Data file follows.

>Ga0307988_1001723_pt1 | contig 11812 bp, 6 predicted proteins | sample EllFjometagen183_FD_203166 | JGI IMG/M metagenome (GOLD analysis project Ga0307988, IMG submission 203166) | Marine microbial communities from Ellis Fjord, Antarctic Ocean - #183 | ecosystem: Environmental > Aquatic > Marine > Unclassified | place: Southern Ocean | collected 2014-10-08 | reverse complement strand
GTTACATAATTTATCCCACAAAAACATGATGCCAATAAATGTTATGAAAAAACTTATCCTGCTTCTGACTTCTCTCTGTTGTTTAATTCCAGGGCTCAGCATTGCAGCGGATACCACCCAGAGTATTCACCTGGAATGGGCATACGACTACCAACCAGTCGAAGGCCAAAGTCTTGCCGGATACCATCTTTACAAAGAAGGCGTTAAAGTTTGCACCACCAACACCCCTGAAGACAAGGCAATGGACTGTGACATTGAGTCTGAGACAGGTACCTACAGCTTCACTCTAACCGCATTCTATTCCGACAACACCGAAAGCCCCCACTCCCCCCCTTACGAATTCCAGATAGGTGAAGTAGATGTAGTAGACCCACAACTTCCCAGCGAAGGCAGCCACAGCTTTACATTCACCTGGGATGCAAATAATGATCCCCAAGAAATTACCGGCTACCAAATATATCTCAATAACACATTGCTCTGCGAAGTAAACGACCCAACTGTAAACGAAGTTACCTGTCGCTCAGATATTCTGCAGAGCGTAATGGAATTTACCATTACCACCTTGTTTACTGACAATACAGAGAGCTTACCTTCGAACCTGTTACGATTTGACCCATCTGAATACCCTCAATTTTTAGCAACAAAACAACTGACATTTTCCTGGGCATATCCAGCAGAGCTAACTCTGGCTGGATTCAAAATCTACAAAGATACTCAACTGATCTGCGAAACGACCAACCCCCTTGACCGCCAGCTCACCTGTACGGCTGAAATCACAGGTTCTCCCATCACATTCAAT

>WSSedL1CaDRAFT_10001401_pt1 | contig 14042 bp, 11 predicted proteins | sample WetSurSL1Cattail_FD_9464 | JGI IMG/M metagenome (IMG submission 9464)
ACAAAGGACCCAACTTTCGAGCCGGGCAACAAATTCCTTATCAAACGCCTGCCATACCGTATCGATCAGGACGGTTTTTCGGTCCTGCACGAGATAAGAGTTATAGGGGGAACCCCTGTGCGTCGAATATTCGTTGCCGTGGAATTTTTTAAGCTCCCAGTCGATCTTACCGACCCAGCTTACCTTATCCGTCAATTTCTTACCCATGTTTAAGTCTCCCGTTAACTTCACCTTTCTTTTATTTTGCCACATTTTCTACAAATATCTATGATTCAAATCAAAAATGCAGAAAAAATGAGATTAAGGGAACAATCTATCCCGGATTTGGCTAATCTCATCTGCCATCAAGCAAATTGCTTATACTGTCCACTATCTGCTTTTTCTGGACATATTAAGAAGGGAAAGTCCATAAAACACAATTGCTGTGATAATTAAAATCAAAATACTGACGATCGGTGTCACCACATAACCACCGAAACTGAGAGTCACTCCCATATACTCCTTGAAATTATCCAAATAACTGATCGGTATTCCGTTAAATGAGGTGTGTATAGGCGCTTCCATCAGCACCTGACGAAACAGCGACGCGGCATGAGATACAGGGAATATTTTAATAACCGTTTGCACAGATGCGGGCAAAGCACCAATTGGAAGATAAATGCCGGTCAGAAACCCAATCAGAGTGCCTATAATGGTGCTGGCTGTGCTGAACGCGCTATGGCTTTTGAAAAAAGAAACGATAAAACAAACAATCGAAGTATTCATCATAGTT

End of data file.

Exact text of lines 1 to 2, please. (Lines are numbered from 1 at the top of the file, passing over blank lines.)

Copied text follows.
>Ga0307988_1001723_pt1 | contig 11812 bp, 6 predicted proteins | sample EllFjometagen183_FD_203166 | JGI IMG/M metagenome (GOLD analysis project Ga0307988, IMG submission 203166) | Marine microbial communities from Ellis Fjord, Antarctic Ocean - #183 | ecosystem: Environmental > Aquatic > Marine > Unclassified | place: Southern Ocean | collected 2014-10-08 | reverse complement strand
GTTACATAATTTATCCCACAAAAACATGATGCCAATAAATGTTATGAAAAAACTTATCCTGCTTCTGACTTCTCTCTGTTGTTTAATTCCAGGGCTCAGCATTGCAGCGGATACCACCCAGAGTATTCACCTGGAATGGGCATACGACTACCAACCAGTCGAAGGCCAAAGTCTTGCCGGATACCATCTTTACAAAGAAGGCGTTAAAGTTTGCACCACCAACACCCCTGAAGACAAGGCAATGGACTGTGACATTGAGTCTGAGACAGGTACCTACAGCTTCACTCTAACCGCATTCTATTCCGACAACACCGAAAGCCCCCACTCCCCCCCTTACGAATTCCAGATAGGTGAAGTAGATGTAGTAGACCCACAACTTCCCAGCGAAGGCAGCCACAGCTTTACATTCACCTGGGATGCAAATAATGATCCCCAAGAAATTACCGGCTACCAAATATATCTCAATAACACATTGCTCTGCGAAGTAAACGACCCAACTGTAAACGAAGTTACCTGTCGCTCAGATATTCTGCAGAGCGTAATGGAATTTACCATTACCACCTTGTTTACTGACAATACAGAGAGCTTACCTTCGAACCTGTTACGATTTGACCCATCTGAATACCCTCAATTTTTAGCAACAAAACAACTGACATTTTCCTGGGCATATCCAGCAGAGCTAACTCTGGCTGGATTCAAAATCTACAAAGATACTCAACTGATCTGCGAAACGACCAACCCCCTTGACCGCCAGCTCACCTGTACGGCTGAAATCACAGGTTCTCCCATCACATTCAAT